Lord’s Day Over

The New Brunswick provincial election yesterday has led to showing the door to Progressive Conservative Premier Bernard Lord, but by no means was he creamed. With less than half a percentage point’s difference in the popular vote in favour of the PCs, Shawn Graham’s Liberals have formed a majority goverment: 29 Libs, 26 PCs, 0 NDP. The NDP’s showing under leader Allison Brewer was a disgrace: from a hair under 10% of the popular vote and 1 seat in 2003 to a hair above 5% this year and no seats.

Of course, I took an hour tonight and crunched the number in my trusty MPP spreadsheet. One way of looking at the data with MPP lens would have given New Brunswickers a PC minority: 27 PCs, 27 Libs and 2 NDP. It would have been a PC government due to their incumbent status, unless the Libs and NDP had agreed to a coalition and the Lieutenant-Governor called on them to form the government.

I’m still looking forward to the day when I have leisure time to create that website with tons of elections results, that would represent the data in different scenarios. But that won’t be for a while given the way things are going for me work-wise.

{2} Thoughts on “Lord’s Day Over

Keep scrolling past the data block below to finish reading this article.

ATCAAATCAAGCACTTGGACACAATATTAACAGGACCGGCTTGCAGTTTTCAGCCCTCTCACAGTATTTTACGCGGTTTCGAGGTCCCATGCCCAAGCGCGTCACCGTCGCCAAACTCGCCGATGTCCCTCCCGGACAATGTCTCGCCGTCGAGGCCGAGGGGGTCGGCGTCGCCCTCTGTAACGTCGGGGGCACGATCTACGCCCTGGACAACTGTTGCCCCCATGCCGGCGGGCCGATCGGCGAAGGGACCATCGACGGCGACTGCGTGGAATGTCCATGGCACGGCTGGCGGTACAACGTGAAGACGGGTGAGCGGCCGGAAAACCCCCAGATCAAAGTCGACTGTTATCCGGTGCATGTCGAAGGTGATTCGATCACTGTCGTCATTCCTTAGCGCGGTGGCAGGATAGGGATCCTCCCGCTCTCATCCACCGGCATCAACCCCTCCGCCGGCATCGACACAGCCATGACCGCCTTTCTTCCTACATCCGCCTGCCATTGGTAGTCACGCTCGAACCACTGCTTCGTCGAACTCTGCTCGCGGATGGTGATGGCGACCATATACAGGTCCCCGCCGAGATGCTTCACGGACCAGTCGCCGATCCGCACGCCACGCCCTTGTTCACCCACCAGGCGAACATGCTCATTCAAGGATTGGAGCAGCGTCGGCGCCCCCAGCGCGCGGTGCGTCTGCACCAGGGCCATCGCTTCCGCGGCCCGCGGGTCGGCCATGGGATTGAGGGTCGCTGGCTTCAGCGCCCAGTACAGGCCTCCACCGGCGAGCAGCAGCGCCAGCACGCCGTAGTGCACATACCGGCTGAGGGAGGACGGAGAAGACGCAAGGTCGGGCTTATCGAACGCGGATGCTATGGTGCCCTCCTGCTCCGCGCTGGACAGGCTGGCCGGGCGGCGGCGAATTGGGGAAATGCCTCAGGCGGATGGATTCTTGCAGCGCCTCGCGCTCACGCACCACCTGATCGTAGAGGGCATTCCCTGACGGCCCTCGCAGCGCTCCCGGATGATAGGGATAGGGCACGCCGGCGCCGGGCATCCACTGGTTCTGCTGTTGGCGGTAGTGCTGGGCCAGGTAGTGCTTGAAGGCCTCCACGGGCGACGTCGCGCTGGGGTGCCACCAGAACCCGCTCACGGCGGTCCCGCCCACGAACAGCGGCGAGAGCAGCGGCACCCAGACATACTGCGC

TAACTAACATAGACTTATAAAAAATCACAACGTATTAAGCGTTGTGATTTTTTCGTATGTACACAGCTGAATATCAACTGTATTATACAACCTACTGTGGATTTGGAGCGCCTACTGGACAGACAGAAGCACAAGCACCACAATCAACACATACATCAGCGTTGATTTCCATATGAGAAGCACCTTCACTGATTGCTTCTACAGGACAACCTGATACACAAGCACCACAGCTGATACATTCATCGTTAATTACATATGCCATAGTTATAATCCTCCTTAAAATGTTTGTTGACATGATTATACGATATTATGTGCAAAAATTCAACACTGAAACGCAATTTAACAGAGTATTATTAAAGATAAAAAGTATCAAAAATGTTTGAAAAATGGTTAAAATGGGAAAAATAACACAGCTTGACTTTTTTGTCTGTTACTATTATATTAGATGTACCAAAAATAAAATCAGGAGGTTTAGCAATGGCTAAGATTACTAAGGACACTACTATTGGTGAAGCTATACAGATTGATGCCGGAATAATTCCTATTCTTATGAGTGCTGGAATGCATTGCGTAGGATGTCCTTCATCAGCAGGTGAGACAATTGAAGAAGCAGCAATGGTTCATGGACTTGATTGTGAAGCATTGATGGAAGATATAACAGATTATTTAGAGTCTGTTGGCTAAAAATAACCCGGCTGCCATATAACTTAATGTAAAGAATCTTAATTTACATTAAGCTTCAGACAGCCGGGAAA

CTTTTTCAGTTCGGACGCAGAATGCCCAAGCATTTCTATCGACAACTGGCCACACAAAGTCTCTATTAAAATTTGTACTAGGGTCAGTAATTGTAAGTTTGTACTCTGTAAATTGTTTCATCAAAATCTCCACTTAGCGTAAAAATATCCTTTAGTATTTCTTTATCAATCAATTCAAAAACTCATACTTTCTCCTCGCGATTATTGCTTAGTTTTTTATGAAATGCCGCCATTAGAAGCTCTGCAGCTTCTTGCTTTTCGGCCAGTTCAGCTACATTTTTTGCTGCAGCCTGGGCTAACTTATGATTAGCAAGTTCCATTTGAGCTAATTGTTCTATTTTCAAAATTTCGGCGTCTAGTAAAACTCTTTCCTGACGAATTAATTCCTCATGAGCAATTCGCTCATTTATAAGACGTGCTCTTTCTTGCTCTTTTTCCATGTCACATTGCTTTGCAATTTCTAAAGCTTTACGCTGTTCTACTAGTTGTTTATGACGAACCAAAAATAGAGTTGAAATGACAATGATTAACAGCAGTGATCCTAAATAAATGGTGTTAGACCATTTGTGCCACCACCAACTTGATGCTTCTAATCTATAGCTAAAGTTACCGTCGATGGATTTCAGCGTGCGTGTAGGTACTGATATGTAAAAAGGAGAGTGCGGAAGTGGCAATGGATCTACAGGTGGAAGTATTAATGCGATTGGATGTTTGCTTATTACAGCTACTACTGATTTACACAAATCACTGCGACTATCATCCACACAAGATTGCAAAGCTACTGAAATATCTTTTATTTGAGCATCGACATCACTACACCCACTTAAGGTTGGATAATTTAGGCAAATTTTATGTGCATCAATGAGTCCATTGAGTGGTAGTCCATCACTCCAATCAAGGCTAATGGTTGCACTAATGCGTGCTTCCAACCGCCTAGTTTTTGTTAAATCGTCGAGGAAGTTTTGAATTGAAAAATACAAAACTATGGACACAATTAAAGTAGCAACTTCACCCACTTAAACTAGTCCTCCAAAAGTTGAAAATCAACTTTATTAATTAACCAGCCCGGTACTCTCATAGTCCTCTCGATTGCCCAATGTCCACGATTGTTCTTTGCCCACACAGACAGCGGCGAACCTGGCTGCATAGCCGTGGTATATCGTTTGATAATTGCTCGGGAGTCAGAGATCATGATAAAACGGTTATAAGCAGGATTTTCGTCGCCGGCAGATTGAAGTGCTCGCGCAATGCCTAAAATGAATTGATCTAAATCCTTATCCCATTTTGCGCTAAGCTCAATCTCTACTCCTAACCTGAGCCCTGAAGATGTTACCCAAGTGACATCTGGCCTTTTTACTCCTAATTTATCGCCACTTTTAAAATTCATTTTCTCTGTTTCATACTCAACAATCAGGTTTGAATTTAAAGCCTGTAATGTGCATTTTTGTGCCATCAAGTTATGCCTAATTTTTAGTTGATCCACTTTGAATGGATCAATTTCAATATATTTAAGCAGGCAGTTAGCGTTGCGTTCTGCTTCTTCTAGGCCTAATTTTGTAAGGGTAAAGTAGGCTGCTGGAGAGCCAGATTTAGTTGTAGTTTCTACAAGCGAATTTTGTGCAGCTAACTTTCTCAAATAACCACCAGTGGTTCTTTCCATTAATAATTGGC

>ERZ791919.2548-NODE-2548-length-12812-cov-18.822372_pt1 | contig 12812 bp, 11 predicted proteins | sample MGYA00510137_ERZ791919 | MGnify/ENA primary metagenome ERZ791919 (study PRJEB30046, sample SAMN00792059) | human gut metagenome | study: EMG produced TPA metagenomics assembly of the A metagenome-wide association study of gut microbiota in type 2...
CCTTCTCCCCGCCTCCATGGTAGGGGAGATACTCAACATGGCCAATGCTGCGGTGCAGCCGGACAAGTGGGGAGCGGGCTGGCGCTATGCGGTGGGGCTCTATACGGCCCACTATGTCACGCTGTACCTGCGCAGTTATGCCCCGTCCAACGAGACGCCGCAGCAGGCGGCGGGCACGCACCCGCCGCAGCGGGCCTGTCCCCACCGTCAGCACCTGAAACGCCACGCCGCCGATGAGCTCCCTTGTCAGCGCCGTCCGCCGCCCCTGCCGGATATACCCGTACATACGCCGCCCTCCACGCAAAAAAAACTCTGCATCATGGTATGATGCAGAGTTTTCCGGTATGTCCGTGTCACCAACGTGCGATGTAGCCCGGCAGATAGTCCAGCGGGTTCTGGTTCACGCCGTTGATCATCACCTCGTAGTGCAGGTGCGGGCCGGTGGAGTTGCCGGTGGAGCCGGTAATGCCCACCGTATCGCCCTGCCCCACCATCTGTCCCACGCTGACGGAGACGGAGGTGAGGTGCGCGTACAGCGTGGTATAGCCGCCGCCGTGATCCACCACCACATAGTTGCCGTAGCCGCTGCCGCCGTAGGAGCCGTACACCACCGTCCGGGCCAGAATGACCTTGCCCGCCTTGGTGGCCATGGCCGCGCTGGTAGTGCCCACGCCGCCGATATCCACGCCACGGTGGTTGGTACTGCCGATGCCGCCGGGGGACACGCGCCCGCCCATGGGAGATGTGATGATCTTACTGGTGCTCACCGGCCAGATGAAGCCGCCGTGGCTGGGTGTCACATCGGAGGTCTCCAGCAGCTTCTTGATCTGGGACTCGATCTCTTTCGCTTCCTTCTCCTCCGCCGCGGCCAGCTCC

1. You could of course also make the case that with PR more people might have been willing to vote for the NDP (or the Greens, or some other party) because they wouldn’t have been feeling that their vote was wasted. Still, in this election, the NDP’s campaign was so atrocious that it is hard to imagine that even PR would have given them much of a bump. That party needs to go back to the drawing board and come up with some new strategy and organizational plans.

  2. You’re absolutely right, Matthew. Notice my post this morning in which I recrunched the numbers. The NDP would have been shut out, and as it should (with its unilingual leader and all). But to the credit of PR, the party with the most votes, even though only a few, would have been called to form the government. And as you say, under PR, some might vote for parties other than the traditional ones, which in N.B. are the Libs and PCs generally. These number crunches I do merely look at the results under FPTP; voters would likely behave differently under a PR system.

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